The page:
Business people often opt to lease rather than purchase business premises. It allows them to move or wind up their business without much struggle. The excerpt below discusses how you should examine a commercial lease.
Lease Period and Renewal
The landlord will determine how long they wish to lease the building. However, you may opt to negotiate the lease period depending on the type of business you intend to operate. For example, a commercial bank may want a longer lease compared to an electronics shop. An automatic renewal gives you priority over other interested parties. In contrast, optional renewal enables the landlord to decide who will occupy the building once the lease period is over.
Most landlords will ask for a deposit as well as monthly or annual payments. The deposit may or may not be refundable. Typically, the landlord will use the money to conduct renovations and return the property to its original state once you exit the property. They will refund the remaining amount. The landlord may also ask for goodwill to cater for the costs of acquiring customer relationships or the brand name.
Other factors that would influence payments include the maintenance of common areas, insurance and taxes. The lease agreement should have a cap on what renovations the landlord should conduct. For instance, if you run a delivery business, you should not have to bear the costs of adding more parking space.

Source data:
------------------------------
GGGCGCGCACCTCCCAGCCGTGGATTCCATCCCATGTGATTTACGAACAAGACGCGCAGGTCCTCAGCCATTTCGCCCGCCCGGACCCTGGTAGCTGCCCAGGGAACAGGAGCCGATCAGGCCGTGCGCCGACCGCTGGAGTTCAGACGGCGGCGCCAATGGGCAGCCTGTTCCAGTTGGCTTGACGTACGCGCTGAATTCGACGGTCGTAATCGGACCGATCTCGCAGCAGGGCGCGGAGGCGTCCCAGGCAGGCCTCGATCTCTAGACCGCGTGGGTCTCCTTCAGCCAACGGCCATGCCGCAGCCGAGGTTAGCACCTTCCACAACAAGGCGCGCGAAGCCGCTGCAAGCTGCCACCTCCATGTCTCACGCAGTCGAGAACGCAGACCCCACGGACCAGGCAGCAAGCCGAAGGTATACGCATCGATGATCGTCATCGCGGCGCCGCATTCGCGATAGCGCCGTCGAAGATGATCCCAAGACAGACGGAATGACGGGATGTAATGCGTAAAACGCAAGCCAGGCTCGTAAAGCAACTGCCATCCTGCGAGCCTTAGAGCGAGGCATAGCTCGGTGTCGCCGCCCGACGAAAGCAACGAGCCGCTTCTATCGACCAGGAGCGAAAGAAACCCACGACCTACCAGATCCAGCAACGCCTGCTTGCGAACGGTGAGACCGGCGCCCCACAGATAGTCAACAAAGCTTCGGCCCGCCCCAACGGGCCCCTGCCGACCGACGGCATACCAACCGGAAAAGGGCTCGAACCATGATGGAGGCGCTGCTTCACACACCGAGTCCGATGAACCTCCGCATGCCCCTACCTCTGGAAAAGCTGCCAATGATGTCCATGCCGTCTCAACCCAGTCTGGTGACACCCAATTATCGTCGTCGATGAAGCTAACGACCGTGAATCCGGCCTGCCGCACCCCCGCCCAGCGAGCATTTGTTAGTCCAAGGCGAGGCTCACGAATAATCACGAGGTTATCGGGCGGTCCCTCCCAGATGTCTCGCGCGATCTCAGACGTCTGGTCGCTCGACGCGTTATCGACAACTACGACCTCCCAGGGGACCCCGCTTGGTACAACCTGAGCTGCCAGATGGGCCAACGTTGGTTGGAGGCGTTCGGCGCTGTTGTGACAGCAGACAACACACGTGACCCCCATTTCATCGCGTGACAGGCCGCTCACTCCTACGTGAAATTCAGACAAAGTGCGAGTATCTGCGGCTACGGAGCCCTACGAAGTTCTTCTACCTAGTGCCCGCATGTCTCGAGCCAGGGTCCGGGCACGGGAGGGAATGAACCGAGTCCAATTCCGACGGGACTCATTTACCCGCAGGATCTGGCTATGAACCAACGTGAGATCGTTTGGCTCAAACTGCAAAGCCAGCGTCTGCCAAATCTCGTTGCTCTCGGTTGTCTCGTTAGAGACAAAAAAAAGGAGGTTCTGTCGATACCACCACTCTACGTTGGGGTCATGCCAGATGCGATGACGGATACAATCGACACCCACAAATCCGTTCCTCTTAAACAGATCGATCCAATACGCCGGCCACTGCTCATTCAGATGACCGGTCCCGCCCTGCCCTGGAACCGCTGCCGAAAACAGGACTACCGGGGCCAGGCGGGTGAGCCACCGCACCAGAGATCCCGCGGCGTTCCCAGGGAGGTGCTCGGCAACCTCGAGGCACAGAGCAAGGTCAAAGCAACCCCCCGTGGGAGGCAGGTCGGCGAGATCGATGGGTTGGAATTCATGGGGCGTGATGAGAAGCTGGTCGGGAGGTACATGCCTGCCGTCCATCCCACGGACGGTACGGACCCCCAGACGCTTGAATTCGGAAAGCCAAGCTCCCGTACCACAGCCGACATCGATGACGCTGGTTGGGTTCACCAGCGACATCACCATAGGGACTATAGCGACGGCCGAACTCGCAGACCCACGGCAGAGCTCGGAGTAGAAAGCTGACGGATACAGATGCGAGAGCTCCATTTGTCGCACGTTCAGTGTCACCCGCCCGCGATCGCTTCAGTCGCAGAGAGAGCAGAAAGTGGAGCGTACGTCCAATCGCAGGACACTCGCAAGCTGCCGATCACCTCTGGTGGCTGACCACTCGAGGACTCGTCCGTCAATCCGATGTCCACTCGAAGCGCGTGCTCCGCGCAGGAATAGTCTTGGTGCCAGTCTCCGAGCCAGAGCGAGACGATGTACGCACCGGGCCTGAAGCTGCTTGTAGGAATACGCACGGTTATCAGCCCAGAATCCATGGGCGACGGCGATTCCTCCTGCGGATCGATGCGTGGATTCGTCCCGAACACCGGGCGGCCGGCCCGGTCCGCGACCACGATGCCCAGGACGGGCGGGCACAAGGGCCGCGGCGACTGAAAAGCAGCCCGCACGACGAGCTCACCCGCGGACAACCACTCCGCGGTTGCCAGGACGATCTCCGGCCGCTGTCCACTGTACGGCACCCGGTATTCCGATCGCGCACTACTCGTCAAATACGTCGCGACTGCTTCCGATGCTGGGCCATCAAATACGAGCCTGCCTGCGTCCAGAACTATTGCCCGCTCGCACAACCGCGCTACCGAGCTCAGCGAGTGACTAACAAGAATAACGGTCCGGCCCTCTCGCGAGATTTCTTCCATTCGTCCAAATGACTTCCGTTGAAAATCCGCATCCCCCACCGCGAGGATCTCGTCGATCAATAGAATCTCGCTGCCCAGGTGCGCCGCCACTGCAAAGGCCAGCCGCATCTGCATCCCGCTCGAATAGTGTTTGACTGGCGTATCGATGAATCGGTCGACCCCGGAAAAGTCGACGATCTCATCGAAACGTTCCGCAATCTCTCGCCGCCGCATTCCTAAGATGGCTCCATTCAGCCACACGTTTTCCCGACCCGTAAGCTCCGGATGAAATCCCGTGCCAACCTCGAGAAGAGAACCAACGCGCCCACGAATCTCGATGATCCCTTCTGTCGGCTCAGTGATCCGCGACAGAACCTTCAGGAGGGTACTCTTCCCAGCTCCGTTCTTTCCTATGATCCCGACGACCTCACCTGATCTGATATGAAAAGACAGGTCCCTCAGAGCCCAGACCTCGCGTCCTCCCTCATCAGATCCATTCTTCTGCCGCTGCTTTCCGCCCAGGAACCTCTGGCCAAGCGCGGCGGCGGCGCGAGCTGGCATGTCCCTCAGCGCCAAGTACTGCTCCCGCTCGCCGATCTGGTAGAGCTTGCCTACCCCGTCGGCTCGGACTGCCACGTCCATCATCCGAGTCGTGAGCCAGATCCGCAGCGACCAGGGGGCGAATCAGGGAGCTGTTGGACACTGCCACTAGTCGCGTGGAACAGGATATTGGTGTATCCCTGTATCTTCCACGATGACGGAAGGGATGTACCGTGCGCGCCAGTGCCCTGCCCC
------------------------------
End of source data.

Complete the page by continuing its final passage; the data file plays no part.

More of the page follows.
Inquire when and how you should pay your rent. Besides, ask if you will incur penalties for late repayments.
Renovations and Improvements
Another concern would be whether the landlord allows you to customise the space to suit your needs. For instance, if you intend to invest in a co-working space, you would need to partition the area and install kitchens and bathrooms. You may also have to repaint the space to suit your brand colours.
Use of Common Areas
You need to inquire about the use of common areas. For instance, how many parking slots are you allocated? Inquire about the use of washrooms and other amenities such as kitchens, restrooms, swimming pools and parks.
Check the terms of contract termination. For example, the landlord should give a few months' notice before asking you to move out. In other cases, you may incur penalties for early contract termination.
When signing a commercial lease, examine the lease period, lease renewal terms, payments, renovations, improvements, the use of common areas and the termination of the contract.
For more information, contact a property conveyancing service.Share